I’m a techno geek … I stood in line for 5 hours to get the latest iPhone, I use a MacBookPro, I use an iPad on stage when I preach, I tweet, and I write a regular blog. Yet sometimes technology gets in the way. I once tried a retro version of communication: a flannelgraph. It worked.
Our church is techno … we use video extensively, power point, YouVersion which allows people to follow the sermon on their mobile phone, and we’ve done texting feedback during services.
Yet, sometimes I feel like I’m drowning in too much technology.
Recently during our programming meeting, our creative director suggested that we use a different medium to help the sermon delivery…the old flannelgraph.
In case you’ve never heard of a flannelgraph, it was a Bible teaching technique extensively used many years ago. Sunday school teachers would prop up the flannelgraph on an easle (a large piece of cardboard with flannel on the outside) and as she taught us the Bible lesson that day, she’d stick cardboard images of people and Bible objects on the flannelgraph. The flannel on the back of the images would stick to the flannel on the board. Thus, the flannelgraph. Today the flannelgraph is being used quite extensively in areas around the world with illiterate populations.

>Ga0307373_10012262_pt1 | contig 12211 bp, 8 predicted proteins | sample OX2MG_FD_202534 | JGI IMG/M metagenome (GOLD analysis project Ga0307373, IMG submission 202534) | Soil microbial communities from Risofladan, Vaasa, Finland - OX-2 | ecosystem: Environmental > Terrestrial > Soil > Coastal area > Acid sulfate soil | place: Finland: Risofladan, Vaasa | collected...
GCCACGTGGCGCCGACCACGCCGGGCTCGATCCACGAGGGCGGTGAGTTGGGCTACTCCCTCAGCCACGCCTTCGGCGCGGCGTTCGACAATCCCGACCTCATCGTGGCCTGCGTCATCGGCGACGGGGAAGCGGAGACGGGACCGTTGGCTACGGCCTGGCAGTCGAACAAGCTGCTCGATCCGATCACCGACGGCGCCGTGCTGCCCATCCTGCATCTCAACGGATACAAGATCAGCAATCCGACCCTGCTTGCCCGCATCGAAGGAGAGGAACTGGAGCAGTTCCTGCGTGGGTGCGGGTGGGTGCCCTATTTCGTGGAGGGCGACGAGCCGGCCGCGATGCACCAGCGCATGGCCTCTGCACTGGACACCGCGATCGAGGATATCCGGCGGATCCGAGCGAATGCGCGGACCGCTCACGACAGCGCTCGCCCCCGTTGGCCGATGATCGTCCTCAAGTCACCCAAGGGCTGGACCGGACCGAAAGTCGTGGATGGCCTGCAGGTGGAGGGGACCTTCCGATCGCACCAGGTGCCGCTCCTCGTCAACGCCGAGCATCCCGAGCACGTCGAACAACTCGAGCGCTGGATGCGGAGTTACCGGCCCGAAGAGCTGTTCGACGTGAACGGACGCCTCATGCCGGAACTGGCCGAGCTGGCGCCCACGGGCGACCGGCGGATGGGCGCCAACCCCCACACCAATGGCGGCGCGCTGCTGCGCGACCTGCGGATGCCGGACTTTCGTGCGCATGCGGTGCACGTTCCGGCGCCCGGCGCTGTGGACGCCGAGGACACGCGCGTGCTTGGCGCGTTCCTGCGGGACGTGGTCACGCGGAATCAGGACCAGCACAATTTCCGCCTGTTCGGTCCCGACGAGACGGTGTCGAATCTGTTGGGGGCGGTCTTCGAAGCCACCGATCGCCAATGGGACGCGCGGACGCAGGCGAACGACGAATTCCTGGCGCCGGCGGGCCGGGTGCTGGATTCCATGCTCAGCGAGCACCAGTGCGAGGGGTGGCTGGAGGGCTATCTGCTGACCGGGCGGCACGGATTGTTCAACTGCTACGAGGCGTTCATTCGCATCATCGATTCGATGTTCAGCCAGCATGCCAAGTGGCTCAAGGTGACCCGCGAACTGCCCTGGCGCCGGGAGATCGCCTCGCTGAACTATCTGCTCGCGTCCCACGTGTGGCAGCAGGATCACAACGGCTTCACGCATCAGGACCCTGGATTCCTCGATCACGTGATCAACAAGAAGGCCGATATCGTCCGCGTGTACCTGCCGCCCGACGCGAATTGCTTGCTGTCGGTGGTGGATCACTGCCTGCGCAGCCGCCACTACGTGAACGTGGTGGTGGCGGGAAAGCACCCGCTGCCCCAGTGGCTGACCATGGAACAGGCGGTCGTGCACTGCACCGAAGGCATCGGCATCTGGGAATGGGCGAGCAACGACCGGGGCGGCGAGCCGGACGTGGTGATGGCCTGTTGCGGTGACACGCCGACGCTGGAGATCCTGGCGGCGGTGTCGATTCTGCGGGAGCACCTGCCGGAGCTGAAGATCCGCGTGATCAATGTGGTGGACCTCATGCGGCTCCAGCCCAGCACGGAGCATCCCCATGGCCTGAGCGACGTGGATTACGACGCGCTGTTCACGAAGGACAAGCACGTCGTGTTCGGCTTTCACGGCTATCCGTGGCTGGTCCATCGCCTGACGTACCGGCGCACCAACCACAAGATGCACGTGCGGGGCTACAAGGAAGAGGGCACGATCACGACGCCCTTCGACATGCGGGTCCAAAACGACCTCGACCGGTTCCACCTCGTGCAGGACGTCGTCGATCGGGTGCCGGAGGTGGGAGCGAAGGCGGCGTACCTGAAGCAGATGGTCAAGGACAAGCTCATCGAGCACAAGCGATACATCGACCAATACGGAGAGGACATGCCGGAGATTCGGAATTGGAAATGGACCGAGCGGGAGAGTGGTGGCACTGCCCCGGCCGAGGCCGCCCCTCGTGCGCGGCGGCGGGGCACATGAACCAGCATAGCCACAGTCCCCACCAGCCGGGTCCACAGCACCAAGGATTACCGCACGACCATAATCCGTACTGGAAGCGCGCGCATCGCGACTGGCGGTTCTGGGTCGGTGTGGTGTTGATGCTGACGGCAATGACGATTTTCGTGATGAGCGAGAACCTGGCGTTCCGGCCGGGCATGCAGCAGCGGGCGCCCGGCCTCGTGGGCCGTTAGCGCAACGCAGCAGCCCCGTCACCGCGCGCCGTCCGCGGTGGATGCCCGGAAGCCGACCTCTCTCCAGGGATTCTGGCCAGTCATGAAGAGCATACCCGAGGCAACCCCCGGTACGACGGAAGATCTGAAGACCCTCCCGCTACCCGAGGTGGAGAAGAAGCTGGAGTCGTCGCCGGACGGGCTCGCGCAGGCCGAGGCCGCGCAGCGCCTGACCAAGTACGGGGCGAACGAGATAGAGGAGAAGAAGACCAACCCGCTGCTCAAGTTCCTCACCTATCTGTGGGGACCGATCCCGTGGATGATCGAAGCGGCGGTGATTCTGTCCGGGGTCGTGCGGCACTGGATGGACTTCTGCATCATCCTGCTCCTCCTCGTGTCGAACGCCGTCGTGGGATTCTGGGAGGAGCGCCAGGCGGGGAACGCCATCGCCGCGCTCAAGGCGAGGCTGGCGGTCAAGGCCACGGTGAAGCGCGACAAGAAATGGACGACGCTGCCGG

I taught from Ephesians 2 and 3 where Paul uses several word pictures. These metaphors made it easy to find and cut out images.
Here’s how it added to my teaching.
- It was drastically different from how I usually teach. Its novelty helped the message stick.
- It helped those familiar with the flannel graph feel a bit of nostalgia, which endeared them to the medium which enhanced the message.
- It helped me easily remember the next point. I simply picked up the picture and stuck it on the board.
- As I walked back to the board, it was easy to keep reviewing the main points when I referred back to the images.
- It built interest as the people wondered what was next.
- It helped visual learners stay more focused.
So, if you’d like mix things up a bit, give it a try. All it takes is a board (wood or foam core), some felt, and some pictures (I used velcro on the back to make them more sticky) and … PRESTO, you have a flannelgraph.
Although we still used powerpoint images on the screens so people could see the images in detail, I now have a new tool in my preaching toolbox.
This article originally appeared here, and is used by permission.